News You Should Know

6 Things to Know – Possible Classroom Return for Some Students, Helping Hands for Woman Forced to Move

It’s Wednesday, August 5th - and NBC 6 has the top stories for the day

NBCUniversal, Inc.

It’s Wednesday, August 5th - and NBC 6 has the top stories for the day.

No. 1 - With school starting in South Florida in just a couple of weeks, both Broward and Miami-Dade counties are working to iron out the details of a school year in the midst of a pandemic.

In Broward County, students with special needs may be some of the first to go back into classrooms, Superintendent Robert Runcie announced Tuesday. Runice added that he has “directed staff to work on the possibility of establishing a pilot at a limited number of schools, if we can find staff and families, of students with disabilities who are willing to participate.”

No. 2 - The battle between South Florida mayors and Miami-Dade Mayor Carlos Gimenez over money from Washington sent to help residents to get through the coronavirus pandemic moved to its newest stage as talk of a lawsuit continued Tuesday.

Gimenez and the mayors have been trying to work out their differences over the money they say is critical to families and neighborhoods. The mayors of the 34 municipalities in Miami-Dade were livid over getting less than 10% of the money that came from from the federal government. Earlier Tuesday, county commissioners at their own meeting said they heard the outcry and came up with a plan to set aside some of the money going forward. Click here for more in a story from NBC 6 investigator Willard Shepard.

No. 3 - Lucadet “Luc” Vedrine describes himself as a “man of the book” but he says these past months have tested his limits. 

Vedrine documented his day for NBC 6 after finishing another hectic shift in the intensive care unit at Memorial Hospital West in Pembroke Pines. Vedrine, a critical care nurse, begins his shift at 6:45 a.m. and leaves around 8 p.m. these days. He is one of the many medical personnel across South Florida on the frontline of the battle with COVID-19. Click here for a report from NBC 6’s Phil Prazan from Verdine and other nurses across the area in a story you will see Only on 6.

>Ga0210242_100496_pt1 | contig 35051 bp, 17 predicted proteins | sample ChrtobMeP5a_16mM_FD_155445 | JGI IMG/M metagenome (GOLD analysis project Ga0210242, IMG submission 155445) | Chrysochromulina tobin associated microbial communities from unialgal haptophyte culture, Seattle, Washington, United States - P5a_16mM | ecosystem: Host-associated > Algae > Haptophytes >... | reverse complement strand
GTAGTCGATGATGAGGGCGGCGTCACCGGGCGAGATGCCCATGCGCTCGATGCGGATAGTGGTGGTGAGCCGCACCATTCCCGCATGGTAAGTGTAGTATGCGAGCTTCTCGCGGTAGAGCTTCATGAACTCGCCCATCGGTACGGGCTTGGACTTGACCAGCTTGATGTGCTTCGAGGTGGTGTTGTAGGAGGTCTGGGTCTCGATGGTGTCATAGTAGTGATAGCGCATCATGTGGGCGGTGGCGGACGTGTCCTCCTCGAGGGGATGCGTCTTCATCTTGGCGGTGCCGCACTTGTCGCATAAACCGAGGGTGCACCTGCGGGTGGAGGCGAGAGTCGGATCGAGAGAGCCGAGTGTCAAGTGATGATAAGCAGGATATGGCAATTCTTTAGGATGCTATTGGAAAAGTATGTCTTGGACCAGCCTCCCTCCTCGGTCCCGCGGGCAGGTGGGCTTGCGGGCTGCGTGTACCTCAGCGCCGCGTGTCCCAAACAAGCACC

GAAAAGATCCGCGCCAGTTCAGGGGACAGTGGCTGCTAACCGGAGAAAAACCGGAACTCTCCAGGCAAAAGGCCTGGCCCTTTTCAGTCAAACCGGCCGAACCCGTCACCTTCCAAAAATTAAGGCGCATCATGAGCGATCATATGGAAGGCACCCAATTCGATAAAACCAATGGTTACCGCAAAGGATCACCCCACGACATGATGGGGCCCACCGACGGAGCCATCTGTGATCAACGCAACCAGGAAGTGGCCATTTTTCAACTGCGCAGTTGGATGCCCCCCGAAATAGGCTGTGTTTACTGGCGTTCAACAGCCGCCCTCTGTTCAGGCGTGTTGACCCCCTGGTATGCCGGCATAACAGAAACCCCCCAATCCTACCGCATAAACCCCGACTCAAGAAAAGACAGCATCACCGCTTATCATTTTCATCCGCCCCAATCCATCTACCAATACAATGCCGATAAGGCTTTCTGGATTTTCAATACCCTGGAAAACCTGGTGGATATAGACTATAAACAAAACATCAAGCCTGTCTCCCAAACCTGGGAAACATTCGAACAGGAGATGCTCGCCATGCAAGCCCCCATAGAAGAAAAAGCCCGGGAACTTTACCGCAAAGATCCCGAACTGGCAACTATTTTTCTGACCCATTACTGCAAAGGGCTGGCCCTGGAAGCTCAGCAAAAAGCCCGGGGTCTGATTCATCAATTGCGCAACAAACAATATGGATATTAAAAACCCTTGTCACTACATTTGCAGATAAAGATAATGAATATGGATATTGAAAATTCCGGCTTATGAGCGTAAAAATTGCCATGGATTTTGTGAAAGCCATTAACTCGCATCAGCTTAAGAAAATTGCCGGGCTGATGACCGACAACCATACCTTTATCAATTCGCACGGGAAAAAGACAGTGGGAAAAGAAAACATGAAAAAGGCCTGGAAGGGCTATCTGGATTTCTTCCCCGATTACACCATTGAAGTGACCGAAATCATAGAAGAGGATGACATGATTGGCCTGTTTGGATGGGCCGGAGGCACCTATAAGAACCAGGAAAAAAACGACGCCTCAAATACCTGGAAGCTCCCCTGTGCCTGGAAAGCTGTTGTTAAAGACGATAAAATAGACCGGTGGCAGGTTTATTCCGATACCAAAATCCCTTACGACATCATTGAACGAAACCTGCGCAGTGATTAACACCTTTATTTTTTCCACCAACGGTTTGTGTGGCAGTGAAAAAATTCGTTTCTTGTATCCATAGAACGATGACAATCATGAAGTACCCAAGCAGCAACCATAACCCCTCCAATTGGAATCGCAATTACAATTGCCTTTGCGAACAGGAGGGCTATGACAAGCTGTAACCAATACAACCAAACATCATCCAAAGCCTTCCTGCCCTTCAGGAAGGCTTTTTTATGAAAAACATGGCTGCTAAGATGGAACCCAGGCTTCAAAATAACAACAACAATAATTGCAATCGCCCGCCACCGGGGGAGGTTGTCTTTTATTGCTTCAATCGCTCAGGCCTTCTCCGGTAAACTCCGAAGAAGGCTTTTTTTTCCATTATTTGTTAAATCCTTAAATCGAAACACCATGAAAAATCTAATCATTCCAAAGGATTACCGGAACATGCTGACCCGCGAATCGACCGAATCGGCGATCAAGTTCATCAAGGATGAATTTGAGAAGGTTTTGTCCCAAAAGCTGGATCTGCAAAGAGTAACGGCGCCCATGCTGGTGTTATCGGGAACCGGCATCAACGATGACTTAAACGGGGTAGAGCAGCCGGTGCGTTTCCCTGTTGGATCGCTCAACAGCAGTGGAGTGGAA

No. 4 - The murder happened on July 3rd in Pompano Beach. Someone killed Bree Black on a street crowded with people.

Yet despite the possibility that dozens of people saw the crime occur, no one has come forward to help BSO find the killer. This is not surprising to trans activists. Last year, 27 transgender people were murdered in the United States. So far this year, the count is up to 25. Investigators said they not only have no suspects, they don’t even know the scenario of the crime, or whether it’s connected to the victim’s status as a trans woman. Click here for the pleas from Black’s supporters and law enforcement members in a report from NBC 6’s Ari Odzer.

No. 5 - The financial toll of the pandemic forced Erika Melgar, a 28-year-old single mother, to leave South Florida.

The decision to relocate came after months of no work, and a battle with food insecurity. Melgar was working at Miami International Airport, in a restaurant, before the pandemic. She was laid off because of the changes that came to the travel industry. She says moving was hard, but taking help with food was harder. While she was struggling to provide for herself and her daughter she confronted low self-esteem. Click here to see how she is finally getting the help needed in a report from NBC 6’s Stephanie Bertini in her weekly Helping Hands series.

No. 6 - Weatherwise, oppressive heat and strong afternoon storms are what South Florida has in store for Wednesday and the rest of the work week. Keep your NBC 6 app handy for push alerts on any severe weather as well as First Alert Doppler 6000.

Contact Us